Research assistants or physiotherapists screened interested individuals for eligibility, obtained written informed consent, and conducted interviews, and administered the questionnaires. A physiotherapist conducted the DEMMI in Vancouver; in Melbourne, the DEMMI was administered by either a physiotherapist or a physiotherapy undergraduate honors student. The DEMMI was demonstrated by the test developer (NAD) to all persons who administered the test. A 30-minute instructional DVD (video available through was also provided prior to data collection in Vancouver. The DEMMI instrument developer (NAD) was present during data collection in Australia and Canada to ensure procedural consistency.

2.5. Statistical Analysis

Exploratory data analysis included graphical exploration of the data, with descriptive statistics presented in tables. The DEMMI scores were explored by age category (60–69, 70–79, 80–89, and 90+), sex, and other categories such as living situation and use of mobility aid (e.g., cane, walker). The potential for a ceiling effect was investigated by calculating the percentage of participants achieving the maximum possible score of 100.

For normative data, reference intervals were constructed using empirical centiles (5th, 50th, and 95th) for the purposes of individual comparisons [19]; means and 95% confidence intervals were presented for purposes of population comparisons.

Visual inspection of univariate data as well as a scatter plot of the DEMMI by age and sex with overlying LOWESS (locally weighted scatterplot smoothing) was used to guide analysis. Welch’s two-sampled 𝑡 -tests were used to compare groups to account for heteroscedasticity. All statistical analysis was done using Stata Intercooled 12.0 (StataCorp, Texas, USA).

3. Results

Initially, 208 individuals were screened for eligibility, and 23 were excluded, leaving 185 participants who completed the assessment (see Figure 1 for flow chart). Two participants had missing data for age and were therefore excluded from the analysis (see Figure 1).

Figure 1: Flow diagram.

A description of the 183 participants included in the analysis, including scores on questionnaires, is presented in Table 1. The majority of the participants lived in Vancouver, Canada ( 𝑛 = 1 0 3 , 56%) with the remainder in Melbourne, Australia ( 𝑛 = 8 0 , 44%). Over half the participants were in their 70s and approximately one-quarter were men. Twenty-one percent of participants reported at least 1 fall during the past year; not surprisingly, this is less than the anticipated rate of 35% of all adults > 65 years old [20] (our sample was limited to healthy community dwellers, and included younger participants age 60–64).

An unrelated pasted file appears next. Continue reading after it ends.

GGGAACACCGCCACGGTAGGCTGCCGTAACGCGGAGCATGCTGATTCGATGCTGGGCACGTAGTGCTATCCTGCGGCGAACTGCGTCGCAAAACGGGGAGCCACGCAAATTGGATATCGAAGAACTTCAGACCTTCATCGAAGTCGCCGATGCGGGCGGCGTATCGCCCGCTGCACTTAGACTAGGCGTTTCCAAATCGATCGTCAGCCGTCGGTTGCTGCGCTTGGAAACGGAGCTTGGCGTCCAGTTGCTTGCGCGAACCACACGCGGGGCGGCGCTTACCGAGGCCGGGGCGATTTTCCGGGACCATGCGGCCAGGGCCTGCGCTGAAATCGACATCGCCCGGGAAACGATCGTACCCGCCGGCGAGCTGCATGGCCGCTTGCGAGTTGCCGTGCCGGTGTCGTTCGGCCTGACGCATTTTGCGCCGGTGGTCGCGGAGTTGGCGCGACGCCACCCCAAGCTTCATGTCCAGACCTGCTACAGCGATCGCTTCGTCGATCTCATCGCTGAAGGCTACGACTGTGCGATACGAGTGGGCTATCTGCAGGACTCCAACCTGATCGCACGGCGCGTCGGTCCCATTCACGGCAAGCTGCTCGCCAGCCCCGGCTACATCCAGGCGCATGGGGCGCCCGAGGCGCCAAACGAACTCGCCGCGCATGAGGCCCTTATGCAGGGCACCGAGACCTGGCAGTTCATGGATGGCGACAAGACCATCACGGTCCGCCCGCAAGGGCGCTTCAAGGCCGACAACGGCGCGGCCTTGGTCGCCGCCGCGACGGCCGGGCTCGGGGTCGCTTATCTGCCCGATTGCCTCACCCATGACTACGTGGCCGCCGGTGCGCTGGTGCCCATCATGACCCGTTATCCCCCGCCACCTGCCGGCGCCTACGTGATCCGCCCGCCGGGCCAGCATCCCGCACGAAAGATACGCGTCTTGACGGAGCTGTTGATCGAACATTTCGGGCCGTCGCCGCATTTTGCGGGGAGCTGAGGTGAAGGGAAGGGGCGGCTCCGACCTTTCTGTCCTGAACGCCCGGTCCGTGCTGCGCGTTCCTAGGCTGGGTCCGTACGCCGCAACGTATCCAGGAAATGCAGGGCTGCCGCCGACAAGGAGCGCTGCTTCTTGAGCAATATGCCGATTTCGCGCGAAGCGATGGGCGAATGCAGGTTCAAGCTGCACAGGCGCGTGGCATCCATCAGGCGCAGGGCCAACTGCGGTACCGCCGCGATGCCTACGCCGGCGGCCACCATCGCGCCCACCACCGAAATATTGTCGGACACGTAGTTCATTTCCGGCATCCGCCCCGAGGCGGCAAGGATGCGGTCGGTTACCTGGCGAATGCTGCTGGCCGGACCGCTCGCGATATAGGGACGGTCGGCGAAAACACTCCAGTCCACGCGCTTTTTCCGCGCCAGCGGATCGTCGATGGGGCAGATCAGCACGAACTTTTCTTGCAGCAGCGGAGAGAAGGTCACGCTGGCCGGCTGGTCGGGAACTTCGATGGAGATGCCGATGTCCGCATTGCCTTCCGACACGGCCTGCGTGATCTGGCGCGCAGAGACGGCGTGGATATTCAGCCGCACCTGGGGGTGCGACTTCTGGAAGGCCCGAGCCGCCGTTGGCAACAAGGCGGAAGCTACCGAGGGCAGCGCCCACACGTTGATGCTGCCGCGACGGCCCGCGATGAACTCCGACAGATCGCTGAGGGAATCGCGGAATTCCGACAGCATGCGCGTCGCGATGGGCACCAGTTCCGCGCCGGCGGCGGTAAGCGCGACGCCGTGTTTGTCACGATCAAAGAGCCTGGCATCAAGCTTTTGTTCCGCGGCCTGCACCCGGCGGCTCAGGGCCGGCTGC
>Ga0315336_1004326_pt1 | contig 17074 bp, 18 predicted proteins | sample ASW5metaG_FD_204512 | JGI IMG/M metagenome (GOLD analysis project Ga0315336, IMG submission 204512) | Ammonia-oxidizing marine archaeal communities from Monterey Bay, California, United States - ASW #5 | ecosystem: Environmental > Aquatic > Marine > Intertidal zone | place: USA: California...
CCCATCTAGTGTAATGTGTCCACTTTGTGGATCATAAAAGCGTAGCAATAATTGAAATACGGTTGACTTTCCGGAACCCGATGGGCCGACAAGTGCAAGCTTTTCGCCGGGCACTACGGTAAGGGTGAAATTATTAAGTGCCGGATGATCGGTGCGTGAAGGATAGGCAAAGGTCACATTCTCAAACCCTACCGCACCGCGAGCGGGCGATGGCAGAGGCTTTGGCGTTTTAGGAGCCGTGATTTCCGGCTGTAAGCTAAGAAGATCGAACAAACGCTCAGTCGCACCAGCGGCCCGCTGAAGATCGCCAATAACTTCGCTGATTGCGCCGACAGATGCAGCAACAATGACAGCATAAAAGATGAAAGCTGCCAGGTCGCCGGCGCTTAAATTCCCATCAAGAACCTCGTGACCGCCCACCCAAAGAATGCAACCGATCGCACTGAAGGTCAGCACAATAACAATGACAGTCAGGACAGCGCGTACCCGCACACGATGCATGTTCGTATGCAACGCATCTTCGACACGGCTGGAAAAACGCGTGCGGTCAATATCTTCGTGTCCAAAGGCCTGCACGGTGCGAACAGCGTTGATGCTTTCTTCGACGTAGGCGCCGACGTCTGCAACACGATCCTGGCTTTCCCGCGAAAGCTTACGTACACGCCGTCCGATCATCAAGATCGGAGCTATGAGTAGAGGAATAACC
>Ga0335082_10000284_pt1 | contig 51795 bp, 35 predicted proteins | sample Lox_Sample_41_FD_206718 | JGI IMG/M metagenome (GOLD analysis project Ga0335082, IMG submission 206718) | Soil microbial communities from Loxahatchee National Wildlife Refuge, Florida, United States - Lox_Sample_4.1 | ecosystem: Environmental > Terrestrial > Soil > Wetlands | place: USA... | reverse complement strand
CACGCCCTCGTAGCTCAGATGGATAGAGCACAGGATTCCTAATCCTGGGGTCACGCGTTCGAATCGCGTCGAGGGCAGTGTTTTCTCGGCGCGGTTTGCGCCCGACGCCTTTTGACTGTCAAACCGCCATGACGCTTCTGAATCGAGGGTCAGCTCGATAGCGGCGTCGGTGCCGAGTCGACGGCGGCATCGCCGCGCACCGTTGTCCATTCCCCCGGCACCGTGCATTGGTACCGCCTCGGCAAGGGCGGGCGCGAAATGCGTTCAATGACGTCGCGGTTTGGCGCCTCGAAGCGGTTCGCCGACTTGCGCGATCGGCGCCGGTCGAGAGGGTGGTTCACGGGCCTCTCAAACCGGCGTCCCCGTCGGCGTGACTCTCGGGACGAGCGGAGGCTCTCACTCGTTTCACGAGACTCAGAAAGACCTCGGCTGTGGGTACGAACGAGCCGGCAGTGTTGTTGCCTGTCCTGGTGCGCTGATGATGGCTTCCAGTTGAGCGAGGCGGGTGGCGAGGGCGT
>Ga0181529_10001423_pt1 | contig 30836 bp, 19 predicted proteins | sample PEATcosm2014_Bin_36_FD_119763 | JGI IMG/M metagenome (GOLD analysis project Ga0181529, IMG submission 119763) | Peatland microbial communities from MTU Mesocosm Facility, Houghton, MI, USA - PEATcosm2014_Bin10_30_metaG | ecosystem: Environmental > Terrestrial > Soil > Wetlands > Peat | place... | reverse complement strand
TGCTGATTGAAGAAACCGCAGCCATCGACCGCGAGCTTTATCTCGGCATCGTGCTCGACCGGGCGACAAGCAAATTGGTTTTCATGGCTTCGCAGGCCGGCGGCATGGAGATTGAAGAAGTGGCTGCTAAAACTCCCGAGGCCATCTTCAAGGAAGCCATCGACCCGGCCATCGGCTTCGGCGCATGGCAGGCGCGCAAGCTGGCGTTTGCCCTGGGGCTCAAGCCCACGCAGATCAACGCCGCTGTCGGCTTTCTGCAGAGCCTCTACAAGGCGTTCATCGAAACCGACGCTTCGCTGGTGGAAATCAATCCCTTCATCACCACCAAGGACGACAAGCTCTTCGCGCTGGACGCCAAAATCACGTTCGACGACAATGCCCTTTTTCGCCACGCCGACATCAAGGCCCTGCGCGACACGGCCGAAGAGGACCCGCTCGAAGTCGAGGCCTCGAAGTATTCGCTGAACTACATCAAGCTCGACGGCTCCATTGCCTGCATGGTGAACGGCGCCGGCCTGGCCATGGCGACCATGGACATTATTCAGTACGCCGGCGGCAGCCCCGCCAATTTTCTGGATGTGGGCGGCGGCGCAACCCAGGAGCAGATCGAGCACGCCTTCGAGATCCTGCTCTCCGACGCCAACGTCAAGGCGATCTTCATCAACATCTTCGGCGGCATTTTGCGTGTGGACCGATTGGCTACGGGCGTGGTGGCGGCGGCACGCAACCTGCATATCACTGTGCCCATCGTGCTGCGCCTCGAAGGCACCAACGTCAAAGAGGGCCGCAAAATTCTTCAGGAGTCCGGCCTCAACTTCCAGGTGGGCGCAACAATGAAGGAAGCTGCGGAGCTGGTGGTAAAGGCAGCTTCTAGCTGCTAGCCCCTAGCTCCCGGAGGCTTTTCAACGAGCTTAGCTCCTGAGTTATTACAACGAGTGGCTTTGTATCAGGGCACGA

Table 1: Description of study participants ( 𝑁 = 1 8 3 ).

DEMMI scores are presented visually by age categories in 10-year increments (Figures 2 and 3). Normative data are provided for comparing group means (Table 2) as well as for comparing scores for individuals (Table 3). The second column of each table provides overall group scores. The next column labeled “independent” provides scores for those living fully independently in the community. Scores for men and women living independently are provided separately in the adjacent columns (though sex was not a statistically significant variable in this analysis, 𝑃 = 0 . 4 9 ). Finally, a column labeled “semi-independent” includes men and women living in AL.

Table 2: DEMMI normative Scores for group comparisons: mean, 95% confidence interval, and number in each subsample.
Table 3: DEMMI reference intervals for individual comparisons, median (5th, 95th percentiles). Please refer to Table 2 for subsample sizes.
Figure 2: Box plot of DEMMI scores by age category with interquartile ranges (nb in age 70–79, median is the same as the 75th percentile; also, the oldest age category has only one observation).
Figure 3: Histogram showing DEMMI scores for (a) total sample and (b) through (d) by age category (note category 90+ contained only 1 participant, therefore not represented graphically.

The mean DEMMI scores (Table 2) demonstrate a significant difference between age categories, with a lower score for each older age category ( 𝑃 values presented in Table 4). Reference intervals were presented in centiles (Table 3). The median score was maintained across each column with the exception of a lower median score for semi-independent in the 70–79 age category as well as semi-independent overall. Our finding that the 95th percentile was consistently high, with the exception of the semi-independent dwellers (and the overall sample which includes semi-independent dwellers), reflects the fact that 17.5% of the study sample scored the maximum of 100.